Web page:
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Monday, February 07, 2005
Are left and right still alright?

Tomorrow Professor Paul Whiteley is giving Essex's Government Departmental Lecture on prospects of the Lib Dems becoming the main opposition party of British politics. If - as is likely - the lecture is interesting enough, and if I have time, I will blog the lecture here.

What above all else has always made me doubt that this can occur is what Whiteley's colleague Anthony King said - to the vocal agreement of, I think, Andrew Marr - the night of the Hartlepool by-election: there is simply no room on the political spectrum for another left-of-centre party. Whatever modernisation Labour may have undergone in the last decade, it remains a party of expanding the size and role of the state and of recognisably left-of-centre stances on everything from asylum to Zimbabwe. If Prof. Whiteley's conclusion is affirmative, it will interesting to see how he answers this point. And if he concludes that the Liberals are not approaching the status of main opposition party, it will be interesting to see how much this argument features.

Anyway, one thing pondering the lecture did get me thinking about was the way in which the case was entirely contingent on the same left-right spectrum that is so regularly and fashionably denounced and ignored.

Yet from all I see and read from this country's leading politics department, talk of left and right seems universal and constant. One of my lecturers is doing a PhD in the exact numerically measurable (hopefully) degree to which European parties have moved left and right in response to each other. Anthony King's remarks above are entirely typical.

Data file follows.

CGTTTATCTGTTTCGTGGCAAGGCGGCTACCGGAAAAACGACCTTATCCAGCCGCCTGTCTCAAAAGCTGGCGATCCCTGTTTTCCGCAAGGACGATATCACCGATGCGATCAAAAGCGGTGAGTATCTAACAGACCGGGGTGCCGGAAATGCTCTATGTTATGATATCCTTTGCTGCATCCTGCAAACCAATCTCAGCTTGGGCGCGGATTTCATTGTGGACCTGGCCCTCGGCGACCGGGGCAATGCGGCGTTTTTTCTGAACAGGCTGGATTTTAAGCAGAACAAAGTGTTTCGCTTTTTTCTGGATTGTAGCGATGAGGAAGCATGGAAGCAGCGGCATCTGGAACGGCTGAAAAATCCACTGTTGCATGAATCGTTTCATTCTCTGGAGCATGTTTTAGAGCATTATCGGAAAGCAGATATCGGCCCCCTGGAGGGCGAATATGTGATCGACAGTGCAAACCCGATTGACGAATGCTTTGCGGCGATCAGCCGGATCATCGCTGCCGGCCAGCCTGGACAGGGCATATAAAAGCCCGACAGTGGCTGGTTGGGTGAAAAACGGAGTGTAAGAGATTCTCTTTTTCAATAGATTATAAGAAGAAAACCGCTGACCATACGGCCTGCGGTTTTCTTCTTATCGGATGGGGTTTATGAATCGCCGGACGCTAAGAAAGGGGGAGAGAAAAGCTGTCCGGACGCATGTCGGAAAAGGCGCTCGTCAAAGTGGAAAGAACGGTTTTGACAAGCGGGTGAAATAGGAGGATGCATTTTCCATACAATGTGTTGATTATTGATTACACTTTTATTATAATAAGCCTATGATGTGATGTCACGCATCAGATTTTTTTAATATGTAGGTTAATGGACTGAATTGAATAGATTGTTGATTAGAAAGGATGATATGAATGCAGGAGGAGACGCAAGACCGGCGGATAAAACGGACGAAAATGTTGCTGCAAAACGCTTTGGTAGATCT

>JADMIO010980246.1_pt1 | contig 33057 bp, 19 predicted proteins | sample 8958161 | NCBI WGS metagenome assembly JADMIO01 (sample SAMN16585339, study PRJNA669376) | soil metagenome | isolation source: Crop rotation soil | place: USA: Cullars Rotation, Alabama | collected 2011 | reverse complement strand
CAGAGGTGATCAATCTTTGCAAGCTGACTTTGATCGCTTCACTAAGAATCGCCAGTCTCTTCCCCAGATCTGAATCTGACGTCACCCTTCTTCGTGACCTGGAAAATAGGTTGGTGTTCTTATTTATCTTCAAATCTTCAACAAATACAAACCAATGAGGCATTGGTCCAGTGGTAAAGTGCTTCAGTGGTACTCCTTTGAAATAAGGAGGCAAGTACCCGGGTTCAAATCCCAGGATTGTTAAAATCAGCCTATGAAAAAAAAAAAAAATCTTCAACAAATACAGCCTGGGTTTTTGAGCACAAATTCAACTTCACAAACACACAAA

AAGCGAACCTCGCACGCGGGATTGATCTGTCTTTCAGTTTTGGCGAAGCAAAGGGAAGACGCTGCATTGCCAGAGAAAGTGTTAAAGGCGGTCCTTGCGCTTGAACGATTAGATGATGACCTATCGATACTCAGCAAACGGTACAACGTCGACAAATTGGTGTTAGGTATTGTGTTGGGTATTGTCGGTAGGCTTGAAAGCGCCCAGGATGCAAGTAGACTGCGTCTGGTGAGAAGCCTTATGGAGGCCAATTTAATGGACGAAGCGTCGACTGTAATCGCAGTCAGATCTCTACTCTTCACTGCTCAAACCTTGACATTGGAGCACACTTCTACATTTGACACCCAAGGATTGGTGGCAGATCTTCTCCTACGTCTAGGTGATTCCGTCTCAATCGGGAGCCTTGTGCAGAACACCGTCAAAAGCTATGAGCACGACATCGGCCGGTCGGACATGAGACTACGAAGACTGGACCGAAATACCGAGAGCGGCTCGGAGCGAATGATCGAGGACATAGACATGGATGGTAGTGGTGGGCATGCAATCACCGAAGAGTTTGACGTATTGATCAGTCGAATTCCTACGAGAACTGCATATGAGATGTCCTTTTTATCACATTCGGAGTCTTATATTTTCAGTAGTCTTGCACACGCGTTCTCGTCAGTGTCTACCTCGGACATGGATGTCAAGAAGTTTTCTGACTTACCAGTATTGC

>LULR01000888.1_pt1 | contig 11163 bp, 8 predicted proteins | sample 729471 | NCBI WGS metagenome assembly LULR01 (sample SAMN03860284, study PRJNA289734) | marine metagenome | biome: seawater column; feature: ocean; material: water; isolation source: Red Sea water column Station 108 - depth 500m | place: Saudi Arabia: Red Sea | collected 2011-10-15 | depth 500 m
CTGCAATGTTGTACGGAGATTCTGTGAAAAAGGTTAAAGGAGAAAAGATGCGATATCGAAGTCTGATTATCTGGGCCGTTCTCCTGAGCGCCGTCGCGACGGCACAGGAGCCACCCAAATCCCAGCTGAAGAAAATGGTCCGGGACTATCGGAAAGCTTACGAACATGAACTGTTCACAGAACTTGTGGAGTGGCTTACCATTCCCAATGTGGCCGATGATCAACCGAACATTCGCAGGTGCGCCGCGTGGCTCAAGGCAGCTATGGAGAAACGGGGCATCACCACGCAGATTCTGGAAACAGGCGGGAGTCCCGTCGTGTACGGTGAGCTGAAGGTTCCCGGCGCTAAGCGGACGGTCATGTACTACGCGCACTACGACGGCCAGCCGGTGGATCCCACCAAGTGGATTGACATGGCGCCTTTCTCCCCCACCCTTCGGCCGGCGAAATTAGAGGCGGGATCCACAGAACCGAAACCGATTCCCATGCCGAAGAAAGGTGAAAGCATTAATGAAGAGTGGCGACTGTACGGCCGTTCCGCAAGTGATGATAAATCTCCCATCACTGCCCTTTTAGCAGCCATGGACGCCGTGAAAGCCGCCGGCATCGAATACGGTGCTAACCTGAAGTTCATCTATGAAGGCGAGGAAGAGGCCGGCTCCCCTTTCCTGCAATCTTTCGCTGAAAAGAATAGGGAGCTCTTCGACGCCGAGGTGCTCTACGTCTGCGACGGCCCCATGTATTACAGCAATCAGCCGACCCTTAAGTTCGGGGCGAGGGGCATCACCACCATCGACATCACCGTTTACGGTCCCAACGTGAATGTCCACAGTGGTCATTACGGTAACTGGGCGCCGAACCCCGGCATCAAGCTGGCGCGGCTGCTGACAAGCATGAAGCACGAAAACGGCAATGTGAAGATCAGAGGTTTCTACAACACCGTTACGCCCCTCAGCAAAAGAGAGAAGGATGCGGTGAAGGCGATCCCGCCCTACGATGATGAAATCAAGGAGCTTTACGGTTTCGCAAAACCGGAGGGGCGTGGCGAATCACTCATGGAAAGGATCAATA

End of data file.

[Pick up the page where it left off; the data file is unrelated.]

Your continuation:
So can anyone tell me - perhaps Manchester University's Norm Geras or Nottingham University's Phil Cowley are reading this - is there any significant academic constituency for the view one constantly hears these days that left and right are part of a bye-gone era, that they have little relevance, or that they fail to capture too much that is important?

I realise that I'm not usually one to defer to intellectual elites, but I am asking here for Politics professors' views on elections, not on how to run a country. I don't think a university professor necessarily (or even probably) has any more sensible views on taxation or law and order than a taxi driver, but I do think that if his area of expertise is the study of elections, he is likely to be well worth listening to on these sorts of questions. In this case I am satisified that if academics have a strong consensus in favour of understanding the way votes and elections are won and lost in terms of left-right, then it is very likely that this consensus exists because elections really are very often won and lost in terms of left-right.

So can the view that left and right no longer matter, if they ever did, claim academic support and psephological evidence? Or is it merely the received wisdom of libertarian bloggers who don't like to admit how much they have in common with gay marriage-banning drug warriors, and Liberal Democrats who don't want to alert voters in Tory-held marginals to the fact that they are now to the left of Labour?

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